Church Down Under

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Steve Strang

Before I visited AUSTRALIA recently, my stereotypes of that nation were typically American—kangaroos, Crocodile Dundee and Outback Steakhouse. Of course I also knew of Darlene Zschech’s “Shout to the Lord,” which has made Hillsong a household word in Christian circles worldwide.

What I discovered after meeting with key Christian leaders is a vibrant church, strong relationships among leaders, a focus on reaching youth, the ability to reach out to a very secular culture and a willingness by the church to embrace change. I came away feeling that the rest of us have something to learn from the church Down Under.

As recently as the 1960s, Pentecostals were a beleaguered minority in Australia—so much so that my late father-in-law, Harvey Ferrell, who had pioneered several large churches in the U.S., answered a “missionary call” to pastor in Sydney. Then in the late 1970s Andrew Evans, a pastor in Adelaide, became general superintendent of the AOG, as the Aussies call the Assemblies of God. He invited Korean pastor David Yonggi Cho to speak to pastors. Cho chided them for their lack of vision and lack of leadership.

Pastors changed, and their churches began to grow. By the time Evans turned the AOG over to Brian Houston of Hillsong Church in 1997, the AOG, with 830 churches, was second in size only to the Roman Catholic Church in Australia.
“The Assemblies in Australia is vastly different,” said Evans’ son Ashley, who now pastors the church in Adelaide. “Part of our secret is it allows for complete functional autonomy, and at the end of the day is a fellowship of churches rather than a denomination.”

Houston, who continues to pastor Hillsong in Sydney as he leads the AOG, said the movement has grown due to “a commitment to authenticity; cultural relevance; spiritual passion; the courage to be innovative and to try new things; and the release of young people, as keys.” Today the AOG has 1,115 churches.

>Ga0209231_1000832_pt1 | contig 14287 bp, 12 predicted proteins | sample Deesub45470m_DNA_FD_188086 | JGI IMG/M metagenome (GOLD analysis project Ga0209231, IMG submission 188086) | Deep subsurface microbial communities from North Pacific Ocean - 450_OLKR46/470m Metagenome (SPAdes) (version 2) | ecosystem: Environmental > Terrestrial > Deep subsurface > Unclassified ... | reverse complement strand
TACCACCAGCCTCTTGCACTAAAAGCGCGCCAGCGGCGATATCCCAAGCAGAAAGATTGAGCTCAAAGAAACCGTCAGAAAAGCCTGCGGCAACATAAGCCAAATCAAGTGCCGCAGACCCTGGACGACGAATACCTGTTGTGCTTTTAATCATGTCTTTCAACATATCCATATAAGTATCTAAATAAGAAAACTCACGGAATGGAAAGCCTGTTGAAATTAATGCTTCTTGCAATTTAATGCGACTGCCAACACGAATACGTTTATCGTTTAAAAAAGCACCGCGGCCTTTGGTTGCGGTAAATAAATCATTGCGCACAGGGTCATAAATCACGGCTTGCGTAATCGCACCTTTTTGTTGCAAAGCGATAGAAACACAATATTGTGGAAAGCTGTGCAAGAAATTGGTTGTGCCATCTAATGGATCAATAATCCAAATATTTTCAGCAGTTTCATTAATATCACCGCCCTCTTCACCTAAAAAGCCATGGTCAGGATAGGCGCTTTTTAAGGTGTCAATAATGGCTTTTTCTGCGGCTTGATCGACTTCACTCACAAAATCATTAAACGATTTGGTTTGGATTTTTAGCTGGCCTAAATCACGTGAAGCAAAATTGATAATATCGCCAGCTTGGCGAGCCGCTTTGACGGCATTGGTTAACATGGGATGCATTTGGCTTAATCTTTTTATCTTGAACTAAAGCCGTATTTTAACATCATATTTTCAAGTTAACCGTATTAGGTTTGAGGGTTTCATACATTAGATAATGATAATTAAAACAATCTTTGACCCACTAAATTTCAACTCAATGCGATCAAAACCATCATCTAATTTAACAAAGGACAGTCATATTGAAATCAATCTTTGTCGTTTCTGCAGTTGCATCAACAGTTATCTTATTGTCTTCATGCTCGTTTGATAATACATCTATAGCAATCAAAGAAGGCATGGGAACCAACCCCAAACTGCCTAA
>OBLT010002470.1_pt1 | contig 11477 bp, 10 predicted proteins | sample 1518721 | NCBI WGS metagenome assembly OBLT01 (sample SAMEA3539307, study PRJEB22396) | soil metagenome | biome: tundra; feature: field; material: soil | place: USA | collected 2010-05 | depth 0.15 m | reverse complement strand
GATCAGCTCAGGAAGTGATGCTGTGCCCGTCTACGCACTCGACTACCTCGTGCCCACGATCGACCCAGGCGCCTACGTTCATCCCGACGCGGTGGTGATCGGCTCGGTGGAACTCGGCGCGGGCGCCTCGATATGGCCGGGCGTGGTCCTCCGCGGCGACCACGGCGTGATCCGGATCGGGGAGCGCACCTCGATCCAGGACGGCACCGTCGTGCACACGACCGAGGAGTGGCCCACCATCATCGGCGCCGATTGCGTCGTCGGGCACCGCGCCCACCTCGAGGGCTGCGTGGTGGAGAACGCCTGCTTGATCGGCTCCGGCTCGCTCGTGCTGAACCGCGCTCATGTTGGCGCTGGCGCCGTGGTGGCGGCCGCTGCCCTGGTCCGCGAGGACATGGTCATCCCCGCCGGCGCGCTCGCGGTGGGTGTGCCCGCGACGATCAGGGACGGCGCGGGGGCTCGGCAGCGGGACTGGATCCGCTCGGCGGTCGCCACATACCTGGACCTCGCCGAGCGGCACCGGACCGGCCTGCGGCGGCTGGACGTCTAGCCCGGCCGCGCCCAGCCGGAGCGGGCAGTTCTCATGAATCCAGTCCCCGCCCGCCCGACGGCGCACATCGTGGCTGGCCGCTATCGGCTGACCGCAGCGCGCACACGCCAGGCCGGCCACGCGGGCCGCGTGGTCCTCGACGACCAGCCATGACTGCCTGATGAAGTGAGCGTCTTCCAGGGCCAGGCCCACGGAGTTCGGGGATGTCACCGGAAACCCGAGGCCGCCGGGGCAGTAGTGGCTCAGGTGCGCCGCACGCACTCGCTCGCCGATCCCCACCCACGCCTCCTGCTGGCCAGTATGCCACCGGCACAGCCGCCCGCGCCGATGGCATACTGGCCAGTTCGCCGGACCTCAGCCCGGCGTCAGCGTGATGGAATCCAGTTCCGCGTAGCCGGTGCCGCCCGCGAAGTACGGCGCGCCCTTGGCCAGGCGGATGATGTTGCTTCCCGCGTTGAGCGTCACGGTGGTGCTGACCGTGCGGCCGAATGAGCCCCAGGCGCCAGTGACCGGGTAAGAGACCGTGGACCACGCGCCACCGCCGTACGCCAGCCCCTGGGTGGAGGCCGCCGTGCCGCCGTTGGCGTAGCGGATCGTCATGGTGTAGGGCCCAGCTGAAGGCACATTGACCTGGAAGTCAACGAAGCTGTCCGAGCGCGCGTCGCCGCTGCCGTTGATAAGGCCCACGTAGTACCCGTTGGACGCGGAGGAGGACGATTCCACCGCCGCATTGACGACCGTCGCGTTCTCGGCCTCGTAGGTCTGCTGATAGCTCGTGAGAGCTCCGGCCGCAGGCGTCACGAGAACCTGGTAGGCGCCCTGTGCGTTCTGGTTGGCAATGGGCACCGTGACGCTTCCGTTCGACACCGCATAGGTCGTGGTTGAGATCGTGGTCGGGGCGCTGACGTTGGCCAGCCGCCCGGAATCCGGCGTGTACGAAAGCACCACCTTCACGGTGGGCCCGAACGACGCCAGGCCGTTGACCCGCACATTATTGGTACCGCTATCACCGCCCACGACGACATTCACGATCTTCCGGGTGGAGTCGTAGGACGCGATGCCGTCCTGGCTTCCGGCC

A man who has seen this change is my friend Vince Esterman, an Aussie evangelist who recently moved back to Australia after pastoring in France for the last 21 years. ” ‘Change’ is the operative word, and no one seems to be afraid of it,” he said. “What a contrast to how church is traditionally seen. And there is an increasing emphasis on the social responsibility of Pentecostal churches.”

That social responsibility has moved to politics.

Today Andrew Evans has been elected to a seat in his state parliament under the Family First party, founded by him and his son Ashley, which we’ve reported on in Charisma. Now the party holds three seats, including one in the national parliament.

Phil Pringle of Christian City Church International (with 200 congregations) points out that in Australia Pentecostal Christianity is mostly local-church oriented rather than “ministry” oriented. “We have empowered the next generation to take hold of the ministry of the churches and let their influence be felt throughout the whole church,” he said.

What I saw seemed healthy and outwardly focused. The Aussies are very relational. And I’m not the only American to notice. Matt Dawson—son of author John Dawson, international president of Youth With a Mission—fell in love with Australia when he trained there.

“These guys really know how to work together. Loyalty, friendship, laughter, brutal honesty and togetherness are words that come to mind when I think about the church here in Oz,” he said.

Australian churches must reach a secular audience—only 5 percent attend a Protestant church on Sunday.

Ben Woods, a bright young pastor whose AOG church is one of Newcastle’s fastest-growing, explained: “We must reach out—presenting Jesus like He has never been presented because, in reality, to most of our nation He hasn’t been.”

This also means Aussie Christians must “represent the kingdom in the 21st century [rather] than a church with a traditional mind-set,” said Andrew Evans’ son Russell of Planetshakers in Melbourne. “Hence the church is contemporary with a first-class attitude to how church can be done.”

One of the most encouraging predictions came from Matt Danswan, whose two magazines cover the Christian scene: “All of the publicity surrounding Hillsong has really put Christianity on the map here and people are really opening up to it. So I think our country is on the verge of a revival.”

Let’s pray that happens in the rest of the world, too.

Stephen Strang is founder and publisher of Charisma. To view an uncut version of this column, more quotes and links to Australian ministries mentioned here, log on at charismamag.com/australia.

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